The Local or Organic Conundrum
Our ecological footprint has surpassed the Earth’s capacity. In 1999, Earth’s biosphere would have needed 1.2 years to regenerate what we used in one year, and by 2006 that number was up to 1.4 years. Meat consumption contributes largely to this dilemma – we consume so much meat that almost 74 percent of the world’s poultry and 43 percent of its beef was raised in factory farms by 2006 (Worldwatch Institute). What we eat has a large impact on the environment, but alternative approaches can ease the effects of our troubled food system.
Local and organic are two such alternatives that readily come to mind. But which is better? There are too many factors to allow a simple answer, but with a bit of thought we can make more sustainable choices when eating.
One of the biggest benefits of eating local is lowering the shipping impact of food. The average food item in America travels 1500 miles from the farm to the consumer. In comparison, most definitions of local food include food within a 100 to 200 mile radius (Wal-Mart defines local as “within state”). The transportation energy cost alone might be enough for some to choose local food – though arguments to the contrary do exist. Arguably the most cost-effective way to purchase local food is to buy directly from the farmer, at a farmer’s market for example. Doing so keeps money in the local economy and allows farmers to keep 80 to 90 percent of the money paid for the food, which is not true when purchasing from a corporate food manufacturer.
However, “local” simply refers to location and does not mean that food was produced with fewer synthetic chemicals, or that the animals were free to roam, or even raised on a small family farm. Buying food directly from the farmer allows you to ask questions about how the food was grown, which is a key benefit. With this access to information comes the limitation of seasonality: you can’t buy all types of produce all year round, which means that you have to eat seasonally, preserve food, revert to buying food at the grocery store, or a combination of the three.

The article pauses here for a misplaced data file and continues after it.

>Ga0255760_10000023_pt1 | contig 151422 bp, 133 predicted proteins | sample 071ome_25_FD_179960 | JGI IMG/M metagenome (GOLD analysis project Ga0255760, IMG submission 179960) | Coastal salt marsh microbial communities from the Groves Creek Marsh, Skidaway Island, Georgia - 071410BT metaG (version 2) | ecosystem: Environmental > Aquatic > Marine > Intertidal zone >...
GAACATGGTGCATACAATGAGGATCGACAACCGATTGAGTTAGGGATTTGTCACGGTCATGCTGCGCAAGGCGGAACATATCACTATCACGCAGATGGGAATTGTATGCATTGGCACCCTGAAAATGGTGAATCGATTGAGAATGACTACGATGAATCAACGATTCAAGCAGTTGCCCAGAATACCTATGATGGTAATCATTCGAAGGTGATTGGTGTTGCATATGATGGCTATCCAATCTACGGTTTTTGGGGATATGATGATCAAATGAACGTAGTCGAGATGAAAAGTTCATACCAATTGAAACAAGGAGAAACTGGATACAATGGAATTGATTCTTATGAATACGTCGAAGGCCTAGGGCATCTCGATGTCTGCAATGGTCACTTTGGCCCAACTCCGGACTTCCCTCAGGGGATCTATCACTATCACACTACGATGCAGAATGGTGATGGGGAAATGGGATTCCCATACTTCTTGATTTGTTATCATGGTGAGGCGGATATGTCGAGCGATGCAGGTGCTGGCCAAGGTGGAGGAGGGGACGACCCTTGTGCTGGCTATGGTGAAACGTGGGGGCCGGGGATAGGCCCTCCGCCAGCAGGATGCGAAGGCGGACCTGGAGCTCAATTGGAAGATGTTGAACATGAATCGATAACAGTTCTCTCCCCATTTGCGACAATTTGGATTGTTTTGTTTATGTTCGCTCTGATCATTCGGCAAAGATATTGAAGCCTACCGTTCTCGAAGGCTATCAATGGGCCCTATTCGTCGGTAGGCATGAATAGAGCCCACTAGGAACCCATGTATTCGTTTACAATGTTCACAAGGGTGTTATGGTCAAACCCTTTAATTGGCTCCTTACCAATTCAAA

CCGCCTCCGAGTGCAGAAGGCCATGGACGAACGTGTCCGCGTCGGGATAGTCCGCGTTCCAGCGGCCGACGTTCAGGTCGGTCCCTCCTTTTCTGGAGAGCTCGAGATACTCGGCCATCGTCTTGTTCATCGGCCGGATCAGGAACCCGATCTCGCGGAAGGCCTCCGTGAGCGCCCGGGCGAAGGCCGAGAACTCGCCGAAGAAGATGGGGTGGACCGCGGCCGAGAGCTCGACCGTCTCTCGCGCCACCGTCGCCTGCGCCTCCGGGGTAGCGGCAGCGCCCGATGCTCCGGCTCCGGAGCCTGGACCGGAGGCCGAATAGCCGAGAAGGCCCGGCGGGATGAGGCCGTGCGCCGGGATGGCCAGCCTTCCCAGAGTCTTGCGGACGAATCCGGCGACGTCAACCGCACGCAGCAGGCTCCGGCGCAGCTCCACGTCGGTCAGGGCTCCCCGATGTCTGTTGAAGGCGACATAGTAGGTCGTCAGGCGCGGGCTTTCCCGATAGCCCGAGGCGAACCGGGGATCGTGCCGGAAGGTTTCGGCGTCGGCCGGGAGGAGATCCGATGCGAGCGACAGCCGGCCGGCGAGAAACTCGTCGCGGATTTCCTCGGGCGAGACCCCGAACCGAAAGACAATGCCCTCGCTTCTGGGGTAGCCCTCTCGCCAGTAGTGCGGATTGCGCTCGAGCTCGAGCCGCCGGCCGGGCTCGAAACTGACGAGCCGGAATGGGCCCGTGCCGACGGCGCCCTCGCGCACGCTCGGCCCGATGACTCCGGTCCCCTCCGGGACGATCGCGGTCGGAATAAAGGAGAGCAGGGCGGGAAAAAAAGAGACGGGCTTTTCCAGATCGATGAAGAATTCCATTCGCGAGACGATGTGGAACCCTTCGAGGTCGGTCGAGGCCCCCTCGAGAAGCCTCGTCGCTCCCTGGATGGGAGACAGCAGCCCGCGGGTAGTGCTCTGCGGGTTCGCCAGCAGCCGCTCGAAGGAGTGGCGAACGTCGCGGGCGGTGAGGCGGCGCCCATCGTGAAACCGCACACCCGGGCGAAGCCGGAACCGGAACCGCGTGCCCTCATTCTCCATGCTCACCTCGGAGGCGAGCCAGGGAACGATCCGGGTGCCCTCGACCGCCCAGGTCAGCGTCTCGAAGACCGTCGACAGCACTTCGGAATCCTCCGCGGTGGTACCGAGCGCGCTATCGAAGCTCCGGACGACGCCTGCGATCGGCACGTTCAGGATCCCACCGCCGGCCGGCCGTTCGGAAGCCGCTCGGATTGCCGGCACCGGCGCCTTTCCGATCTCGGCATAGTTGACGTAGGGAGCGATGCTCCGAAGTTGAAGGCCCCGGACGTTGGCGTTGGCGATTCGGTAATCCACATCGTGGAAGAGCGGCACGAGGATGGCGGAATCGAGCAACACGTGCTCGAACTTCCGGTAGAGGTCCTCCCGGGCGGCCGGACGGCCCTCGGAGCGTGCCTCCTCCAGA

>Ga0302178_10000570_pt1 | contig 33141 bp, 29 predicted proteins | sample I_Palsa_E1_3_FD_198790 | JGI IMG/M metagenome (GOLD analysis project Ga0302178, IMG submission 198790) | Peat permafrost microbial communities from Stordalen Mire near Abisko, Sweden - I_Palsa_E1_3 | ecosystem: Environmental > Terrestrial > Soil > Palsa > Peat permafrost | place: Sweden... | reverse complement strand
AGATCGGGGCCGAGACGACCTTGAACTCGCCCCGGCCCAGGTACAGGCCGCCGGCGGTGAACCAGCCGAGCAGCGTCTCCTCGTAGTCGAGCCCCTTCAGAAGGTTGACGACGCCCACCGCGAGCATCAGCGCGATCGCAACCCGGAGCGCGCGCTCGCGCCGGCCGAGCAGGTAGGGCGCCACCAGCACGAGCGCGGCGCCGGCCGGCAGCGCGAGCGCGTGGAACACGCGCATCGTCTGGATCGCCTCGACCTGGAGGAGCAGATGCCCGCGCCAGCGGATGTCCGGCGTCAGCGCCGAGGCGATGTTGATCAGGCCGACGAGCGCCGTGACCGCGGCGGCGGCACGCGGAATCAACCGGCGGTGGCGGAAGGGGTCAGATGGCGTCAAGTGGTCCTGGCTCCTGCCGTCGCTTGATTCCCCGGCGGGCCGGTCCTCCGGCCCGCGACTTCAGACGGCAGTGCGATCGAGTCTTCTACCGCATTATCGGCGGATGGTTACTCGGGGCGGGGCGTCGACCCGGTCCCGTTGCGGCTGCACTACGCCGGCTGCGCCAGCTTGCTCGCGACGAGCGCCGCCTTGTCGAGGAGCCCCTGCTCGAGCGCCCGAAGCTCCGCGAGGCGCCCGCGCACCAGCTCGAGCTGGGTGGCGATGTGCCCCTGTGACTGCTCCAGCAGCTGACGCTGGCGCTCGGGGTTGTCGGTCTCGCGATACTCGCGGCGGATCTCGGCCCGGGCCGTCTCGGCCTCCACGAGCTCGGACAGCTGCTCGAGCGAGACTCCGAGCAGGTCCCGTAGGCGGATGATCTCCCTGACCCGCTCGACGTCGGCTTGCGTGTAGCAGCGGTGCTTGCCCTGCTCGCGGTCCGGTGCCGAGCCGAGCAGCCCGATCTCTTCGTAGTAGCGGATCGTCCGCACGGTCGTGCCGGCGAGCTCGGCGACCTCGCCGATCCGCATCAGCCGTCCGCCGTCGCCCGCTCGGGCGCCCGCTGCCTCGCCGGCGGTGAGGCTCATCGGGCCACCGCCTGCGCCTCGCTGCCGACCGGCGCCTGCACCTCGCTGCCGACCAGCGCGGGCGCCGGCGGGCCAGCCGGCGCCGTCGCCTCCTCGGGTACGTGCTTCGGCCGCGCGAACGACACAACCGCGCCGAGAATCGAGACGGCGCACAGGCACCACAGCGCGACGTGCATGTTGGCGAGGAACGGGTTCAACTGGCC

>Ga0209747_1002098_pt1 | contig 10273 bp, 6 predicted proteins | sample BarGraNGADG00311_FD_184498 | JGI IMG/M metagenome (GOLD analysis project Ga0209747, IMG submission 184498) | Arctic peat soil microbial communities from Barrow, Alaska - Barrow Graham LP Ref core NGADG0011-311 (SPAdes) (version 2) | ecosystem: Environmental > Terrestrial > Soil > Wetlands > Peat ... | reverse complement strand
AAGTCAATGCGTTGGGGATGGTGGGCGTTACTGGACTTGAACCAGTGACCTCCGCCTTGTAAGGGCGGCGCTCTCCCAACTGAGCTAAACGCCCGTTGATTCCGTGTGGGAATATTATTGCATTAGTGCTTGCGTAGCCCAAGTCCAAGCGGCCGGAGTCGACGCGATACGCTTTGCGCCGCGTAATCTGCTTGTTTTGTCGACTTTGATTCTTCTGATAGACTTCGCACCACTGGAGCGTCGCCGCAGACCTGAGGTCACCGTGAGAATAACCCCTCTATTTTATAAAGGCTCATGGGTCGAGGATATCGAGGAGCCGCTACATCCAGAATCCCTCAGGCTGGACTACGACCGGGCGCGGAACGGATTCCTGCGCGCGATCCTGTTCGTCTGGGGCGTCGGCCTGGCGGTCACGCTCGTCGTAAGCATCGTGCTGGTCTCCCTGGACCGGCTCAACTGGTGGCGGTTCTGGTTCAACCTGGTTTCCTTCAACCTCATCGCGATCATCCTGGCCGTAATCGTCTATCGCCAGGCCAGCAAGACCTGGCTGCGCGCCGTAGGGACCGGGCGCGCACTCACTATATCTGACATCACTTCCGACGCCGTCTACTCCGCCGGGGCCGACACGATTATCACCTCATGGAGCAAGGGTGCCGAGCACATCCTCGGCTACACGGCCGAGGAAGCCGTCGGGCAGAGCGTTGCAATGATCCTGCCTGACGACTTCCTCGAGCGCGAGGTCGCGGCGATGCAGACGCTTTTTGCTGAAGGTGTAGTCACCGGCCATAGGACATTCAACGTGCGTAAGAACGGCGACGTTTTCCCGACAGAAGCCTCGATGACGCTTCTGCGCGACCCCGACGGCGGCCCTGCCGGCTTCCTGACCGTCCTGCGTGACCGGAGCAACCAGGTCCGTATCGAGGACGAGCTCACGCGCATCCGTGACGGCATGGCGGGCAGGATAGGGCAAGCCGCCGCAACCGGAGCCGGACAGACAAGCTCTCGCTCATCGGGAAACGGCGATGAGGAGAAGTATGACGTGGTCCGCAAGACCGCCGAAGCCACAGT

One way that you can limit your chemical “foodprint” is to choose organic foods. Organic food is produced without the use of synthetic fertilizers and pesticides or genetic modification. In the U.S., you can identify organic food by the USDA Organic label. Some pesticides used on conventional (non-organic) products have been linked to human health problems including cancer, Parkinson’s disease, and developmental problems in children. In fact, long-term exposure to pesticides through the food system has recently surfaced as a cause for concern among many public health and environmental organizations. This is particularly troubling when we take into account that in some states as much as 97 percent of crops are sprayed with synthetic pesticides. Since most pesticides are persistent, they remain on the food long after crops have been sprayed. Studies have shown that plants and pests build resistance to prolonged use, raising questions about the long-term effectiveness of applying these chemicals.
Additionally, organic standards for animals require that no antibiotics or growth hormones are used and that the feed the animals eat is organic. However, the USDA does little to regulate the conditions the animals are raised in. In some cases organic beef comes from a cow raised in a factory farm, where animals live in crowded, unhealthy conditions. Organic regulations require that animals “have access to the outdoors,” but “access” does not mean that the animals can actually go outside.
The bottom line is that knowing where your food comes from and how it was produced goes beyond local vs. organic. For example, grass fed beef, whether it’s labeled “organic” at the grocery store or sold by a farmer at the farmer’s market, is usually a better option because of its healthier fat content and tendencies toward humane animal treatment, as well as adherence to higher agricultural standards. Growing your own food (organically if you can!) is also a great way to eat responsibly. Though the eco-friendly food choice might cost a bit more, it’s worth it if you want to take a step towards eliminating some of the negative impacts of our current food system and eat healthier.
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